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September 9 2012 1 09 /09 /September /2012 23:59


I said I would blog about this.This is a true story.


What do you do if you, a wheelchair user, were to drop a bag of cherries on the floor, and you were entirely on your own?


I was in a quandary. I did not want to squash all the cherries on the floor - which would happen if I moved. There would be an almighty mess. With my grabber, I managed to get hold of a broom (luckily situated within reach with a grabber) and swept most of the cherries from under the wheel. But inevitably, some got crushed. I used some wipes at the end of the grabber and managed to wipe the mess off and pick the crushed cherries, the juice  and stones up.


it was a long laborious process but I then picked up as many as I could and left the others in a corner for when someone else to come along to sweep up.





so hooray for having a grabber! I have several but this one was perfect for this job.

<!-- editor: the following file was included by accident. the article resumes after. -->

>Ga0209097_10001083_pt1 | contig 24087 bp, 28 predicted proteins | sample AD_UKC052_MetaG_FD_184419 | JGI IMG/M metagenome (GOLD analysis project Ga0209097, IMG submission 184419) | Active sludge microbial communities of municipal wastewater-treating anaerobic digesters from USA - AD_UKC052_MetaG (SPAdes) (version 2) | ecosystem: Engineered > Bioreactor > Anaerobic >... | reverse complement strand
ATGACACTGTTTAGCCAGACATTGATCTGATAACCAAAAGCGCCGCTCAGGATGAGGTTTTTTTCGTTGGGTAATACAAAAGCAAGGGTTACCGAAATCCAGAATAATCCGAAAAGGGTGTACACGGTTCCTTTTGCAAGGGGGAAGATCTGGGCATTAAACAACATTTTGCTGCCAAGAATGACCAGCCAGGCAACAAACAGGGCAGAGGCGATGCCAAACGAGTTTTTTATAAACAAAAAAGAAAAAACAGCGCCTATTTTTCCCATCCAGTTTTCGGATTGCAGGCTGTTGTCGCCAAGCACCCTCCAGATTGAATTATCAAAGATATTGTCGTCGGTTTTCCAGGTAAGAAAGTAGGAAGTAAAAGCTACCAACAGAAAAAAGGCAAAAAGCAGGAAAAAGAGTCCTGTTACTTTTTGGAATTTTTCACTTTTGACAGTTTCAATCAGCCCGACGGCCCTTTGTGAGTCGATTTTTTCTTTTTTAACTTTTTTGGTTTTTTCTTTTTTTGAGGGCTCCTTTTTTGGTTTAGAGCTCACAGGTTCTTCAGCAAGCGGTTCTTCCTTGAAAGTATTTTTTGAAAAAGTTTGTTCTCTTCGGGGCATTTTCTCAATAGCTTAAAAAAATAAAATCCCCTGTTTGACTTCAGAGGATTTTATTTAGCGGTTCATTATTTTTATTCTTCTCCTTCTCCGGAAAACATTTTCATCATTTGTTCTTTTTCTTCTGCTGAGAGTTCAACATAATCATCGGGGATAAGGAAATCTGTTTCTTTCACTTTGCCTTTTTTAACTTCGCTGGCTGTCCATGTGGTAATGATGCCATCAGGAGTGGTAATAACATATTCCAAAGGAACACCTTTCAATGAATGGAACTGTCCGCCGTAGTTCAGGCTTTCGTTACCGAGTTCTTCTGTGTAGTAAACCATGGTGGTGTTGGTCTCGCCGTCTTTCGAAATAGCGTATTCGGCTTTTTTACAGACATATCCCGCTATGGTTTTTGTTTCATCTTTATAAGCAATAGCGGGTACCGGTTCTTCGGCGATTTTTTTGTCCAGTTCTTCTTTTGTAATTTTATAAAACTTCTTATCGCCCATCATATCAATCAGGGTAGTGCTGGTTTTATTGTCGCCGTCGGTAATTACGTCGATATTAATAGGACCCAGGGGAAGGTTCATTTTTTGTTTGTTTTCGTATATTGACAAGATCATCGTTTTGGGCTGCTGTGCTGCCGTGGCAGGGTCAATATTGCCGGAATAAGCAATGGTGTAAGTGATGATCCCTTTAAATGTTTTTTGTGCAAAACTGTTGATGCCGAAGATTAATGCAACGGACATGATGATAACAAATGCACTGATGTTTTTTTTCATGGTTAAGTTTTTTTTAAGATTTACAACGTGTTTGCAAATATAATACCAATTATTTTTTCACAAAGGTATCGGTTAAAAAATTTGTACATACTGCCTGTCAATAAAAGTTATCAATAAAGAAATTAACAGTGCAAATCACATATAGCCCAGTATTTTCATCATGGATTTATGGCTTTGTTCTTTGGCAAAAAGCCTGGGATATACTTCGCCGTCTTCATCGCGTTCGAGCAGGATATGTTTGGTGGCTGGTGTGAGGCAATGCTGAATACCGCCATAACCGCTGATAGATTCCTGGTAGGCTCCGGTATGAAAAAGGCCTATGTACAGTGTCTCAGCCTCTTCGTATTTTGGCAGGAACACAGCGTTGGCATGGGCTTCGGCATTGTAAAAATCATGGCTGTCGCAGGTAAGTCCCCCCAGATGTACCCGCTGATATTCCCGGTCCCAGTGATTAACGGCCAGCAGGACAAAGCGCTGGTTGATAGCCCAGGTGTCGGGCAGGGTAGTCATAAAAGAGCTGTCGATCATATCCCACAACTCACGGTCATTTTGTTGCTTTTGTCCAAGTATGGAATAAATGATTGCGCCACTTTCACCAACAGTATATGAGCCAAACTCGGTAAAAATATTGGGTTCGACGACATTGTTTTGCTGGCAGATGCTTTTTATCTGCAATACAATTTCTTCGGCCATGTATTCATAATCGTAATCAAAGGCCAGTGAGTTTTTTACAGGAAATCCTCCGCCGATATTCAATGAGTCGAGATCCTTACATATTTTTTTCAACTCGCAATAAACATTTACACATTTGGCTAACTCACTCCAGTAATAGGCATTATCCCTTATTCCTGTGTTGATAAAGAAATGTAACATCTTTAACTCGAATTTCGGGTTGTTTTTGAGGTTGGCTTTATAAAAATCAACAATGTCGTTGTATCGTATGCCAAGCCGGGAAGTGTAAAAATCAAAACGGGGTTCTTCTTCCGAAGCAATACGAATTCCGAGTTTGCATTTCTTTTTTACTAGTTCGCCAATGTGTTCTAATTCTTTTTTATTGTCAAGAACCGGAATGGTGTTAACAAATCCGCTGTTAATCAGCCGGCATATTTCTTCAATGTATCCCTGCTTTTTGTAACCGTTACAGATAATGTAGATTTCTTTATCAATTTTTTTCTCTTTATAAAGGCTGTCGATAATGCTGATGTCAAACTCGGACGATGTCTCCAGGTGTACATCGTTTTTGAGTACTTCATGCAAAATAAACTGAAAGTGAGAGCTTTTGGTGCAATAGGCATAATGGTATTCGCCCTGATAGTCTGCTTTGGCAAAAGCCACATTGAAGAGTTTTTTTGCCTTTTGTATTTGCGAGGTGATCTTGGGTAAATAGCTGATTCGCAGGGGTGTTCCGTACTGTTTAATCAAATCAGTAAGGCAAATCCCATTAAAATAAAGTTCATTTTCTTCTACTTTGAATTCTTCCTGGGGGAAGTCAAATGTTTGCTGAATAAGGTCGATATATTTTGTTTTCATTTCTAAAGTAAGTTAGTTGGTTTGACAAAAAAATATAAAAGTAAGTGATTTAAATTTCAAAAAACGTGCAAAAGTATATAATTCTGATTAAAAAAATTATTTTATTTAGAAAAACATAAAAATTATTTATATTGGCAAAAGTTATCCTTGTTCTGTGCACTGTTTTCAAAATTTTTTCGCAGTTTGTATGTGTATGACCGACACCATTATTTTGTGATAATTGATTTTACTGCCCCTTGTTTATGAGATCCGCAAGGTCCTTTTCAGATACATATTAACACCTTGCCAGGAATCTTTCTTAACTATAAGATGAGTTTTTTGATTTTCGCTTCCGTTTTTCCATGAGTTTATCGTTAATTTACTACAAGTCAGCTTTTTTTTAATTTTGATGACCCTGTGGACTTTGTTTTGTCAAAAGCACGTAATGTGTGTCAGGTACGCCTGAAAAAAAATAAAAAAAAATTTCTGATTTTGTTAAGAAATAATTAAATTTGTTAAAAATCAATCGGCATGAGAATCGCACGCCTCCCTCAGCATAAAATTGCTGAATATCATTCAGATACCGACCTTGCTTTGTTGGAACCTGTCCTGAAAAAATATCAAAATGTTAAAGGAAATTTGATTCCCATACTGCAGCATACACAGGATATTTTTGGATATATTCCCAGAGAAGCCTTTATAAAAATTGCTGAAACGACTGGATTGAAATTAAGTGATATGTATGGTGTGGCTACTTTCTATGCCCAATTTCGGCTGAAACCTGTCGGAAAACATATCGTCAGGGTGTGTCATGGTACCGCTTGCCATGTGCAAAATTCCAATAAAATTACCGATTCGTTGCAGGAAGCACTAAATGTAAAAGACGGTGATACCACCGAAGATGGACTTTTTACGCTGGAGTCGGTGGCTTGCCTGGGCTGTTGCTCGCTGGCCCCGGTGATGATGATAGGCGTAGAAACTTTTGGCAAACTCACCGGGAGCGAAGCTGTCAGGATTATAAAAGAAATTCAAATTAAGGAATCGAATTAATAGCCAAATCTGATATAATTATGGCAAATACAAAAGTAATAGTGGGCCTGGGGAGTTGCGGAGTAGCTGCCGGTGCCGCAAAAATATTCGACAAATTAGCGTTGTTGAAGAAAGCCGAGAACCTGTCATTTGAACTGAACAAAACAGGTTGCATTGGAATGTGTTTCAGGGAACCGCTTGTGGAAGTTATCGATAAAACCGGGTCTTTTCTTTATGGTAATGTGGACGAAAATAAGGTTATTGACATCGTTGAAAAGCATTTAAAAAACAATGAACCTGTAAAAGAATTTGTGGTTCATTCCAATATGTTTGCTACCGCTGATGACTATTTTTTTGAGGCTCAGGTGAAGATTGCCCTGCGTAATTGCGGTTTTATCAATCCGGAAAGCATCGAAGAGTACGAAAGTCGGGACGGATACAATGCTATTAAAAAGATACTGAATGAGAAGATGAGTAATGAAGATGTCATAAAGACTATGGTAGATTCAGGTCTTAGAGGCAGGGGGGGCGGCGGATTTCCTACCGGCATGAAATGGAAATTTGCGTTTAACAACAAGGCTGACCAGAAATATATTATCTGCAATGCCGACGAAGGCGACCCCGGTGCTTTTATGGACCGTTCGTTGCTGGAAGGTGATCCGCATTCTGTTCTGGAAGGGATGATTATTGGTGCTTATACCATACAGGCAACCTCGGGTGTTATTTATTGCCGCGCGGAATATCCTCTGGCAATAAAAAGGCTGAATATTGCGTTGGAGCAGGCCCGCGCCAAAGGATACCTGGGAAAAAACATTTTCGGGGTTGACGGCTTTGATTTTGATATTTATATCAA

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September 9 2012 1 09 /09 /September /2012 23:37


This is reposted from a blog by Alistair Somerfield about TapCare which uses Near Field Communication to enable and control simple, affordable personalised care. go to the TapCare website to find out more.


http://4.bp.blogspot.com/-m-yuMtFmYxI/UEIxTA1ES_I/AAAAAAAAAFQ/ZsCqhi7-ff8/s1600/TapCare.jpgMy mother in law has regular carer visits every day.

At 7.30am, 12.00pm, 4.45pm and 9.30pm she is visited by 2 carers to assist her with bathing, and dressing and medications. We help look after her in terms of meals and social life.

Given our work and childcare, we cannot be around all the time so we need some way to confirm that things are OK and regular needs are being met.